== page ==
The Week’s News:

  • Woody Allen will not accept his Cecil B. DeMille award
  • “Man of Steel” not on Oscar’s Visual Effects shortlist
  • European Film Award winners
  • British Independent Film Award winners
  • L.A Film Critics winners
  • Boston Film Critics winners

[3:10 – 17:15]

Listener Question [Alex], plus some anticipation for this week’s Golden Globe nominations

[17:20 – 24:45]

Preconception Corner


Reviews of:
  • Nebraska
  • Kill Your Darlings
  • Getaway

[32:00 – 59:20]


Closing Segment: Our review of Disney’s “Frozen,” and discussing yesterday’s Screen Actors Guild nominees!

[59:25 – 1:18:20]

Shag, Marry or Kill?
The Watson Factor
The Poupaud Range

Outro Music: Madonna, “Frozen”

Episode 68: Taking No Prisoners [Prisoners; Blue Jasmine; Runner Runner]



Episode 68: Taking No Prisoners
[1:21:45]
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It’s Episode 68 of In the Mood for Podcast, a British-based film podcast hosted by Calum Reed of Ultimate Addict and Pete Sheppard of In the Mood for Blog.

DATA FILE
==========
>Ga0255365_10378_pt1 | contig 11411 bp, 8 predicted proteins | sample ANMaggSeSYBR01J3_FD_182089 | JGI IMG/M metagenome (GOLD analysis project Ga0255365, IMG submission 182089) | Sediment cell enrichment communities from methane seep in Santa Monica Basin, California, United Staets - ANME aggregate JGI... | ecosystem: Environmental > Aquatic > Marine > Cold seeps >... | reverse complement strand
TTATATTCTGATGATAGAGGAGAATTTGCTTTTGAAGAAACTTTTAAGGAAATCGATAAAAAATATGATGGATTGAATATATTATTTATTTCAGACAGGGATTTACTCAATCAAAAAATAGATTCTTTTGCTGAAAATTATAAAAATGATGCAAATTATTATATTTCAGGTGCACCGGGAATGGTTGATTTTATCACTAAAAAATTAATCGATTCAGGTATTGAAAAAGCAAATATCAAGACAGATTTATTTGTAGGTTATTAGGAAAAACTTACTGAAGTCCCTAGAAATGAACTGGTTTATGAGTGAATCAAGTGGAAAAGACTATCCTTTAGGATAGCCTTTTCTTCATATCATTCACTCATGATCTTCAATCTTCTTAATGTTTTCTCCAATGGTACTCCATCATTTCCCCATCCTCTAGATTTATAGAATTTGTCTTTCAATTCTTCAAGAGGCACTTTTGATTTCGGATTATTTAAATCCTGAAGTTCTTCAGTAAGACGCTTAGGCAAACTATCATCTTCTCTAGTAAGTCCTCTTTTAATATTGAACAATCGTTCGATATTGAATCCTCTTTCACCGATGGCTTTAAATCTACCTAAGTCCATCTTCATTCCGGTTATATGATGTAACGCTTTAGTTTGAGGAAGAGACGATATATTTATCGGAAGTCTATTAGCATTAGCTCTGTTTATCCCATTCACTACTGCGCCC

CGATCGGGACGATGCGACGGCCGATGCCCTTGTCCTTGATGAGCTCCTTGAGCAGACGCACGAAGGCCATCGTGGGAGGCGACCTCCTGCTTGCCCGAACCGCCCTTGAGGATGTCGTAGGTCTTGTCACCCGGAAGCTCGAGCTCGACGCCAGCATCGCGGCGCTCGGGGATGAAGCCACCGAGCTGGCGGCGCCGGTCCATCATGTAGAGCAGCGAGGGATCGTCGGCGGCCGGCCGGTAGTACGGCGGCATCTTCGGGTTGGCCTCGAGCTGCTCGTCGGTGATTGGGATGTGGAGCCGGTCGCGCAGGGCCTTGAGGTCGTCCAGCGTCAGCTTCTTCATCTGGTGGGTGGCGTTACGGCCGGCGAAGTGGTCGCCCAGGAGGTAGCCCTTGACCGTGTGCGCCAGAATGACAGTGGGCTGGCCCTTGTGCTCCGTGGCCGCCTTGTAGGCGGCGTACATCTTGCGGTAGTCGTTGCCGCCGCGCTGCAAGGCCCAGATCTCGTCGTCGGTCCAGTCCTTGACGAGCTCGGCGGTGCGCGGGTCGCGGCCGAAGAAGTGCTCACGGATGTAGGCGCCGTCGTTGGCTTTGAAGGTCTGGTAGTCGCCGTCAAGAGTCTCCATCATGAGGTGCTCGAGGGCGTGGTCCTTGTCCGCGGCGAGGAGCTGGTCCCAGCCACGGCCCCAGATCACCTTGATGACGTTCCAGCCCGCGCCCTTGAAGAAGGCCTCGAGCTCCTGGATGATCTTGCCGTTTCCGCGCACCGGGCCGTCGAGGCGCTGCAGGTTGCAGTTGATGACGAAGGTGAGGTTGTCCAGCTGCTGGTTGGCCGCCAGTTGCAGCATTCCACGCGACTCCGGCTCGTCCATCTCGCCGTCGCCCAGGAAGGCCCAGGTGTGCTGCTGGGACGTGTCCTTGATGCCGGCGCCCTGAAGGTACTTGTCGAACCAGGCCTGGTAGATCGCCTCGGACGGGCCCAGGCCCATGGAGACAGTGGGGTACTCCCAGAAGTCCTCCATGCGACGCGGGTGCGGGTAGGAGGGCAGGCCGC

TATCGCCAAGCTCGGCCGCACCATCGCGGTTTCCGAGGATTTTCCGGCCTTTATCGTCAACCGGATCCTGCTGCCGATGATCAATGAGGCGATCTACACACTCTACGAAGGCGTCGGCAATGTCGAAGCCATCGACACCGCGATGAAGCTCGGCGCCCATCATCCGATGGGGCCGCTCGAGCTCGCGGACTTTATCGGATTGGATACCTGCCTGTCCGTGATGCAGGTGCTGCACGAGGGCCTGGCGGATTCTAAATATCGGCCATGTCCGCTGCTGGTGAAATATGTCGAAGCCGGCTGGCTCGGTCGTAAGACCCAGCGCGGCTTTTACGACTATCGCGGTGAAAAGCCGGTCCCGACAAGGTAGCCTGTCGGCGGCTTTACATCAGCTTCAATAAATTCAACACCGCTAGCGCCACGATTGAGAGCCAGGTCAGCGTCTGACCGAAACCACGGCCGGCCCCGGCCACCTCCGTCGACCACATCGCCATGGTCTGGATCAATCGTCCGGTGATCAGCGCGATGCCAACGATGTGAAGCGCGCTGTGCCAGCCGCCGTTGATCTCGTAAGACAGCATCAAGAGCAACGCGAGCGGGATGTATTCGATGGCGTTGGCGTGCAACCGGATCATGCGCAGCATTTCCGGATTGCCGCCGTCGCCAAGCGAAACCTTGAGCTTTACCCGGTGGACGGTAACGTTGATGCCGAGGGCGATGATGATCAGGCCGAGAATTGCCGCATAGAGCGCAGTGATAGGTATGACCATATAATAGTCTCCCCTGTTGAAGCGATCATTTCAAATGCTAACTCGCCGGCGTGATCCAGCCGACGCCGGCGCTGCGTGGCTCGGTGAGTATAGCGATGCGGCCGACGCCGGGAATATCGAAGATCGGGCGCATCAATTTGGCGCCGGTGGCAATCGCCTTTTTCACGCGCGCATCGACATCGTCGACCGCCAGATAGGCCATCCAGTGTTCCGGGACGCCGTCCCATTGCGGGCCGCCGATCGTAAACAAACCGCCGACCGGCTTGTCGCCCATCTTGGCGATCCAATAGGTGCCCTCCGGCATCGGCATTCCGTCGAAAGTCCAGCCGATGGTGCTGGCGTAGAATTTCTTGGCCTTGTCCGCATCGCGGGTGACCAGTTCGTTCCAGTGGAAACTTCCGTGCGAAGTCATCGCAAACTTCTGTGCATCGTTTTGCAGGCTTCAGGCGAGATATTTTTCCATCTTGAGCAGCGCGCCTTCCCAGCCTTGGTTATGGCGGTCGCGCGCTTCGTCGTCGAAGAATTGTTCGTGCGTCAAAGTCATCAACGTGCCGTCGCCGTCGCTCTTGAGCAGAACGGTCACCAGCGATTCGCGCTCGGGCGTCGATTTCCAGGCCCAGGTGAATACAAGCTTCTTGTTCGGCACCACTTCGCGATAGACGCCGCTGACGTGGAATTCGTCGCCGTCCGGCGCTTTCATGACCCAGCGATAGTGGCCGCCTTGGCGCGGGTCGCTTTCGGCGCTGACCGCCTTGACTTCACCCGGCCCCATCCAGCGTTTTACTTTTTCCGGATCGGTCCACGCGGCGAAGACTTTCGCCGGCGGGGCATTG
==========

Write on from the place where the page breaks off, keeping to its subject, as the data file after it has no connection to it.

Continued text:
This week we’re talking “Prisoners” but not taking any, as Denis Villeneuve’s first foray into the studio system leaves at least one of us distinctly unimpressed. Pete interrupts Cal’s plot run-down of the film with his best Paul Dano impression, while we dig into the hilarity of Melissa Leo, and cite the worst performances from actors in every film this week. Elsewhere, Pete gives his take on Italy’s official Oscar submission “The Great Beauty,” which features some interesting pubic design work, and Cal responds to Pete’s abandonment of Gemma Arterton by braving Latin-set thriller “Runner Runner.” We spend ages talking about Cate Blanchett’s Oscar-tipped turn in “Blue Jasmine,” and ponder Sally Hawkins’ chances of finally getting that overdue nod. How this didn’t turn into a bitching session about 2008’s Best Actress line-up is anyone’s guess.